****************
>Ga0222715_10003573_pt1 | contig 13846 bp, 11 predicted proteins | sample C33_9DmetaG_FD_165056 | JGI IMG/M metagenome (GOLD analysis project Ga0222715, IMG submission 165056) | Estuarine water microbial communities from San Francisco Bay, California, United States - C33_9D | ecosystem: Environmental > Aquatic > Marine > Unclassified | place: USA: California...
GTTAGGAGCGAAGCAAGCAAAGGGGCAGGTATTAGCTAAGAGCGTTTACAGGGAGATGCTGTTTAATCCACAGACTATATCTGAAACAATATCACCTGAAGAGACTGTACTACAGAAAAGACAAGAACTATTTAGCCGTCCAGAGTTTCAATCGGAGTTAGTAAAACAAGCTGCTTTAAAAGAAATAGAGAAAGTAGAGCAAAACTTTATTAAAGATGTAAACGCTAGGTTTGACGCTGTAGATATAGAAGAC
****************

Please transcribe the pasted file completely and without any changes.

>Ga0222715_10003573_pt1 | contig 13846 bp, 11 predicted proteins | sample C33_9DmetaG_FD_165056 | JGI IMG/M metagenome (GOLD analysis project Ga0222715, IMG submission 165056) | Estuarine water microbial communities from San Francisco Bay, California, United States - C33_9D | ecosystem: Environmental > Aquatic > Marine > Unclassified | place: USA: California...
GTTAGGAGCGAAGCAAGCAAAGGGGCAGGTATTAGCTAAGAGCGTTTACAGGGAGATGCTGTTTAATCCACAGACTATATCTGAAACAATATCACCTGAAGAGACTGTACTACAGAAAAGACAAGAACTATTTAGCCGTCCAGAGTTTCAATCGGAGTTAGTAAAACAAGCTGCTTTAAAAGAAATAGAGAAAGTAGAGCAAAACTTTATTAAAGATGTAAACGCTAGGTTTGACGCTGTAGATATAGAAGAC